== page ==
Is The New Photoshop 'Smart Portrait' Feature Really Smart?

Updated: Oct 28, 2020

Photoshop shop-talk by Craig Boehman.

Image courtesy of

Adobe Photoshop Version 22.0 was released in late October and created quite a stir. But are the new "smart" features really that smart?

Apart from the much-anticipated Sky Replacement tool, which makes use of Adobe's very own AI engine called Sensei, many Photoshop enthusiasts have been talking about the new Neural Filters.

Chief among them and first on the drop-down menu under Feature Filters is 'Smart Portrait', a panel chock-full of AI adjustment sliders which are supposed to smartly render an image to-taste.

We will explore two groups of sliders making use of the above image to see what results you can expect from Adobe Photoshop 22.0.


There are three sliders in this group: Happiness, Surprise, and Anger. When you check the respective box, you activate the emotion and Photoshop begins to analyze the image. Once the scan is complete (may take a few moments) then you have the option of plus or minus 50 for each emotion, which is the standard range for each slider. Below are all three emotions pushed to the extremes.

Happiness: -50 and +50

Surprise: -50 and +50

Anger: -50 and +50


One thing which should become apparent to the casual user is that every emotion that is pushed to +50 will result in teeth being added, even if the original image didn't have any. Upon closer inspection of these images, the teeth are misshaped or just plain weird-looking.

On the flip side, all the sliders pushed to -50 resulted in the mouth being closed. With this particular subject, the eyebrows were really distorted and appear quite odd in the Anger adjustments. Otherwise, Photoshop seemed to render the more-subtle changes in facial expression quite well.

Facial Age

This slider will likely prove to be one of the most fun to play around with. Who wouldn't want to see older and younger versions of someone or one's self? Well now, you'll know! At least, according to Photoshop. Let's have a look to discover how the sliders treat our young subject.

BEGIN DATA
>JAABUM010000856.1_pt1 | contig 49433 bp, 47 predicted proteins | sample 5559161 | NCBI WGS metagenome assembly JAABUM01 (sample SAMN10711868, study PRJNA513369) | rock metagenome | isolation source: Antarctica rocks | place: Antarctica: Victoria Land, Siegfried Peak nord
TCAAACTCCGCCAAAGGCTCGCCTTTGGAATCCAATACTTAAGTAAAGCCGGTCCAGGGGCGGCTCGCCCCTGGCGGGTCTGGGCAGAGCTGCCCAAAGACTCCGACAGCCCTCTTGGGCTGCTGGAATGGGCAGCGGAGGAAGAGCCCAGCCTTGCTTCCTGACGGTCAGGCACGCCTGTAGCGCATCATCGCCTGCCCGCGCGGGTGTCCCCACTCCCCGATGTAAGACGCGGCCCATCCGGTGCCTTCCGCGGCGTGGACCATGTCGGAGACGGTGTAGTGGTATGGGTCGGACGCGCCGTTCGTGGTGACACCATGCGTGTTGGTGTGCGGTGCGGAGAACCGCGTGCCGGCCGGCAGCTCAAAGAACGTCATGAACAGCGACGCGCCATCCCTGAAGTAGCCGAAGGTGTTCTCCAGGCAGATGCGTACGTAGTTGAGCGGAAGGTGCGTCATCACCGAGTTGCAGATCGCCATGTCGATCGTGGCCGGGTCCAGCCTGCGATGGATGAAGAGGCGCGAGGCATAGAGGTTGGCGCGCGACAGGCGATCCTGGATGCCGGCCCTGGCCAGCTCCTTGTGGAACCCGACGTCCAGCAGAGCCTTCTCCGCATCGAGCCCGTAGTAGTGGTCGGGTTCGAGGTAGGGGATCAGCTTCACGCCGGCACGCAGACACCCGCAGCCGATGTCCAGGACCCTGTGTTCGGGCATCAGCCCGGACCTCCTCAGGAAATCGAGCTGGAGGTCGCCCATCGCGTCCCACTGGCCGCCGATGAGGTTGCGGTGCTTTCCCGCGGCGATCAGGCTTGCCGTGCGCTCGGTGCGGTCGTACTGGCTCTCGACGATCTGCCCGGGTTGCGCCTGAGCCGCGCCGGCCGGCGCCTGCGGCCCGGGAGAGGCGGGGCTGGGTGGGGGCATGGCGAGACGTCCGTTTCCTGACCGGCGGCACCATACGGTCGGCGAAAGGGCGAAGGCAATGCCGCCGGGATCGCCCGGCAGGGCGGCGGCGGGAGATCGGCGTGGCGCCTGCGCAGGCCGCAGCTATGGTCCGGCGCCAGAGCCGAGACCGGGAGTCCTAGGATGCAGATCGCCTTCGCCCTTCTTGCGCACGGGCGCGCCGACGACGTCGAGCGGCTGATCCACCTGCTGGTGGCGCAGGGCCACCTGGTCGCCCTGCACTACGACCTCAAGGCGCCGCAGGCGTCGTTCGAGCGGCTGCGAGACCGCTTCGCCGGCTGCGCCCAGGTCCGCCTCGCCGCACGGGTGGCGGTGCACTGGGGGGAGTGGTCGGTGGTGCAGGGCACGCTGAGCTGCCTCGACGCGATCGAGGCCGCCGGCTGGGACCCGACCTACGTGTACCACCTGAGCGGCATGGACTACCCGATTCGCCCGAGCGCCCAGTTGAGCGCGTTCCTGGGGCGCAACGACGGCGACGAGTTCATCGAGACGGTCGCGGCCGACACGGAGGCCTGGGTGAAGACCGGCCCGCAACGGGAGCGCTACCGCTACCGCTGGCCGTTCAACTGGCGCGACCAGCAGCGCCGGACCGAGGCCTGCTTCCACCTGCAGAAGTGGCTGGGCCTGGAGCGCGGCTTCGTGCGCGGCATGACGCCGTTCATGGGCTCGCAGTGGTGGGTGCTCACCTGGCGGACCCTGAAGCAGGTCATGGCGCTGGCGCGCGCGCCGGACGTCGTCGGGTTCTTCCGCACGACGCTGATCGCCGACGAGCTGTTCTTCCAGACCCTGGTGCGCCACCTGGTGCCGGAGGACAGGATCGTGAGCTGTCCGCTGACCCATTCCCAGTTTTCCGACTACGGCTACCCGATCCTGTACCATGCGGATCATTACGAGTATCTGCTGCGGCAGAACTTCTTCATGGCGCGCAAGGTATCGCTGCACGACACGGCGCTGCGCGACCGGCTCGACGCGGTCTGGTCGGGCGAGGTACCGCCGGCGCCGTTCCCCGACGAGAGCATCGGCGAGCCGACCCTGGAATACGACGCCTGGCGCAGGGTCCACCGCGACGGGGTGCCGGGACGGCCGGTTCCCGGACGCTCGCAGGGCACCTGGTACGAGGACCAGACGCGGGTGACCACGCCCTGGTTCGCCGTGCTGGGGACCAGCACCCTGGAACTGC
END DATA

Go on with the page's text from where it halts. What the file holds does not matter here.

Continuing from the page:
It appears to this reviewer that Photoshop really struggles with the Facial Age feature. While the +50 setting seems a little more realistic than the opposite end, neither image looks convincing.

It seems that the biggest changes to the old version are the addition of lines to the face - but even these changes look obviously fake. The young image looks almost exactly the same save for the hair being rendered more softly. It only looks like somebody quickly styled her hair with a blow-dryer.

Who are these features for? Let's first determine who this isn't for, and that would be for professional photographers and retouchers. There is simply too little scope for these unimpressive features to belong in the day-to-day workflows of industry professionals who are doing client work.

Photoshop has a long way to go if they're attempting to woo photographers away from other AI-rich portrait editors like Anthropics PortraitPro or Skylum's Luminar, the latter of which is upgrading its new AI engine in time for a new Christmas release.

So who is Adobe's intended audience? Probably hobbyists and Adobe's existing Photoshop user base who just want to goof around with a new set of sliders. If Adobe was hoping to increase their sales based on these features alone as selling points, there will likely be a lot of unimpressed users who've now found themselves locked into an annual subscription.

The problem is, pushing the sliders to the extremes result in unusable images. Even the most casual user of Photoshop will recognize this and won't likely be too impressed by making moderate adjustments either. These "moderate" results can be achieved by existing Photoshop tools and image compositing techniques.

If anything, these new features will be fun to explore for 15 minutes or so. Until then, best to leave the gimmicks to phone apps. Photoshop is meant for bigger and better things.

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